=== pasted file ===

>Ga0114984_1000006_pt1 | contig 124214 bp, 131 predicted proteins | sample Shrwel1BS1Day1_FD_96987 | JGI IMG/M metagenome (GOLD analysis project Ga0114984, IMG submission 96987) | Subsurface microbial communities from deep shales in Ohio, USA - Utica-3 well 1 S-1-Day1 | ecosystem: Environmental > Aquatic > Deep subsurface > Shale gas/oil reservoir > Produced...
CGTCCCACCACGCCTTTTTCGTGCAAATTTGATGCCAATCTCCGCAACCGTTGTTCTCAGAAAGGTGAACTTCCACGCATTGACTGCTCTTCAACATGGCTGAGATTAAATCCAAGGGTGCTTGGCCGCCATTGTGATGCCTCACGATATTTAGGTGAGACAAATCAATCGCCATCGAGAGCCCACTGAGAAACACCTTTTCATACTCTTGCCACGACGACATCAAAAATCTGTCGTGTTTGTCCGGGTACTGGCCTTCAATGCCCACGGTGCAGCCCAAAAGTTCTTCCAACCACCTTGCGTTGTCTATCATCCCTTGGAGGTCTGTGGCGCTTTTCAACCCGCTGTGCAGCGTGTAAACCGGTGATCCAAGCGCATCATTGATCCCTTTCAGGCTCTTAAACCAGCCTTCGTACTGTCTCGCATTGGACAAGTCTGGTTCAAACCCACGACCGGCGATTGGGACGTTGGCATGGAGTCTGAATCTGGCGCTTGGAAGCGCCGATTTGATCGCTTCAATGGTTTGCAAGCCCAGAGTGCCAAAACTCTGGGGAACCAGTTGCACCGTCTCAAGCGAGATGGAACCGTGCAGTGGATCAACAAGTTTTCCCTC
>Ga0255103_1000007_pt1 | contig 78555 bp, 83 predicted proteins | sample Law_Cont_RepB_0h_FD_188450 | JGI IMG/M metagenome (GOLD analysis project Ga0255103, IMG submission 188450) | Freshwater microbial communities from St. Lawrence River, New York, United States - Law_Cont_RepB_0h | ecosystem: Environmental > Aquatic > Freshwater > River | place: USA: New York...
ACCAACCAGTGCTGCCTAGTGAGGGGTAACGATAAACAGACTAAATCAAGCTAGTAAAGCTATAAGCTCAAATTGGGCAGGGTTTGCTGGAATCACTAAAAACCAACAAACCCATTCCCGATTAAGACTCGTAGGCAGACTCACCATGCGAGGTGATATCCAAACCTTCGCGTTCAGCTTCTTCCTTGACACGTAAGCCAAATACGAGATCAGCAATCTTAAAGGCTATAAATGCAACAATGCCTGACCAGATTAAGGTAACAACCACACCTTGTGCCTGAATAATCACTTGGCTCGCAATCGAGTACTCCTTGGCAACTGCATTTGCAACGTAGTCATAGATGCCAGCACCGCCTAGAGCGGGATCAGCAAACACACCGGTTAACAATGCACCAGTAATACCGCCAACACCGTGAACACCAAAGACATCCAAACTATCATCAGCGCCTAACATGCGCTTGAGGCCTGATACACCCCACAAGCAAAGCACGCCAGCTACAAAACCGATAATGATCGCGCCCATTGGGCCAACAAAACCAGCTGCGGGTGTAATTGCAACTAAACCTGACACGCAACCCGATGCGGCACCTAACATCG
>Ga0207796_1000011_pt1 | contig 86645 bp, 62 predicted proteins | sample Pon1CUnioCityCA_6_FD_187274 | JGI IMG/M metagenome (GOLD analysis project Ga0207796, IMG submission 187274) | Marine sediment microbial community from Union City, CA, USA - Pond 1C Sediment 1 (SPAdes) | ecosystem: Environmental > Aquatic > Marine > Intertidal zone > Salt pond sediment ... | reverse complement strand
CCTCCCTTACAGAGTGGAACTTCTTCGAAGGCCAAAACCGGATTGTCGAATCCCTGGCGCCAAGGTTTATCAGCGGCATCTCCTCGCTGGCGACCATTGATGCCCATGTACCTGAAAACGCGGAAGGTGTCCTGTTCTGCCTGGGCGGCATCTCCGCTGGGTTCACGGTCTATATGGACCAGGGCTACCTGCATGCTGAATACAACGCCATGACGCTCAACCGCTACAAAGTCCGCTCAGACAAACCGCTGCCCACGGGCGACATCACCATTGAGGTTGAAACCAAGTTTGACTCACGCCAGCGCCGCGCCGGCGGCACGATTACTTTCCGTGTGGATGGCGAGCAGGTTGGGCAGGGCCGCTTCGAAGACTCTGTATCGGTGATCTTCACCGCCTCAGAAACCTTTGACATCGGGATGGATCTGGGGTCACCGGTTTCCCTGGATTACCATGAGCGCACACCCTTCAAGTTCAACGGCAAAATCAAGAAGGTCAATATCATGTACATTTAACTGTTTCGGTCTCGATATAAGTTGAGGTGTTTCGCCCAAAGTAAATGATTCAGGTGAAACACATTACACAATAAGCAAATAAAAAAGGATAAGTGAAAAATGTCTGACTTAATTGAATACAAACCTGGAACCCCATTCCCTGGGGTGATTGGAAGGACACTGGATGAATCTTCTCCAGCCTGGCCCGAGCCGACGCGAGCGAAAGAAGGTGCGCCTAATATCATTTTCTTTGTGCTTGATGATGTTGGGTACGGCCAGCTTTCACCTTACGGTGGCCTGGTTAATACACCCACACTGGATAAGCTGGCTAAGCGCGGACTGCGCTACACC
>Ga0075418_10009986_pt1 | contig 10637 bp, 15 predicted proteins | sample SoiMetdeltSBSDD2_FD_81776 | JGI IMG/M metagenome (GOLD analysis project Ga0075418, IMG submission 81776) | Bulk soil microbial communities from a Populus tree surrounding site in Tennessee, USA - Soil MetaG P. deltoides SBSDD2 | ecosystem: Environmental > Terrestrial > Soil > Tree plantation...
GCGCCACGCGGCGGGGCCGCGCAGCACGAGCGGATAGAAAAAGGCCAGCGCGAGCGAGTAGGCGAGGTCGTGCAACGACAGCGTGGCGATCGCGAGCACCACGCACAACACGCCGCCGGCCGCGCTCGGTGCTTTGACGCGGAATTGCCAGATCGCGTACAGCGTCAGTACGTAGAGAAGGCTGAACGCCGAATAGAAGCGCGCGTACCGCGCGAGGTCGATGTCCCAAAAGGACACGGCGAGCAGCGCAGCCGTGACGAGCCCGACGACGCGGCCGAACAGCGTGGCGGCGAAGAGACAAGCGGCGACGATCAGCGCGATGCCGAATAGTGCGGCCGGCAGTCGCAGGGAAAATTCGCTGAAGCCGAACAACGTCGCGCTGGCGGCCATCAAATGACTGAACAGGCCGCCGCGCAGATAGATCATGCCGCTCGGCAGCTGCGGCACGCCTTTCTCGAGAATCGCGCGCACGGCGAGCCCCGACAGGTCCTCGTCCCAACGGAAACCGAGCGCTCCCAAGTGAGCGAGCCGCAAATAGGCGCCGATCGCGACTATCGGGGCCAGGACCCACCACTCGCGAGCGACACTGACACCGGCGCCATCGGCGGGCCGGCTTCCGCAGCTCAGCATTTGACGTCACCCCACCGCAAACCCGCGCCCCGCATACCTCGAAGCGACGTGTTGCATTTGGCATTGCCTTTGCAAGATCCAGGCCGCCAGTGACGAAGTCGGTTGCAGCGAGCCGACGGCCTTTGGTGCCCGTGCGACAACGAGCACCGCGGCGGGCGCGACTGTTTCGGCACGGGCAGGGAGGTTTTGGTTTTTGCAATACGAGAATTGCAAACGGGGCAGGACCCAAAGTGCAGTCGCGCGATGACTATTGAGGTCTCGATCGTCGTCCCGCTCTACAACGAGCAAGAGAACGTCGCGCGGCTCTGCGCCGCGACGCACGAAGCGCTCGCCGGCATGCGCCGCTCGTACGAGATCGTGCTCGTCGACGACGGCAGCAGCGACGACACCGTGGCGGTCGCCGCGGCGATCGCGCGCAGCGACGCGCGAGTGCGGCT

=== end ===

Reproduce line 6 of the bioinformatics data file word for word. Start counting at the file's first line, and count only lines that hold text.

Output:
CCTCCCTTACAGAGTGGAACTTCTTCGAAGGCCAAAACCGGATTGTCGAATCCCTGGCGCCAAGGTTTATCAGCGGCATCTCCTCGCTGGCGACCATTGATGCCCATGTACCTGAAAACGCGGAAGGTGTCCTGTTCTGCCTGGGCGGCATCTCCGCTGGGTTCACGGTCTATATGGACCAGGGCTACCTGCATGCTGAATACAACGCCATGACGCTCAACCGCTACAAAGTCCGCTCAGACAAACCGCTGCCCACGGGCGACATCACCATTGAGGTTGAAACCAAGTTTGACTCACGCCAGCGCCGCGCCGGCGGCACGATTACTTTCCGTGTGGATGGCGAGCAGGTTGGGCAGGGCCGCTTCGAAGACTCTGTATCGGTGATCTTCACCGCCTCAGAAACCTTTGACATCGGGATGGATCTGGGGTCACCGGTTTCCCTGGATTACCATGAGCGCACACCCTTCAAGTTCAACGGCAAAATCAAGAAGGTCAATATCATGTACATTTAACTGTTTCGGTCTCGATATAAGTTGAGGTGTTTCGCCCAAAGTAAATGATTCAGGTGAAACACATTACACAATAAGCAAATAAAAAAGGATAAGTGAAAAATGTCTGACTTAATTGAATACAAACCTGGAACCCCATTCCCTGGGGTGATTGGAAGGACACTGGATGAATCTTCTCCAGCCTGGCCCGAGCCGACGCGAGCGAAAGAAGGTGCGCCTAATATCATTTTCTTTGTGCTTGATGATGTTGGGTACGGCCAGCTTTCACCTTACGGTGGCCTGGTTAATACACCCACACTGGATAAGCTGGCTAAGCGCGGACTGCGCTACACC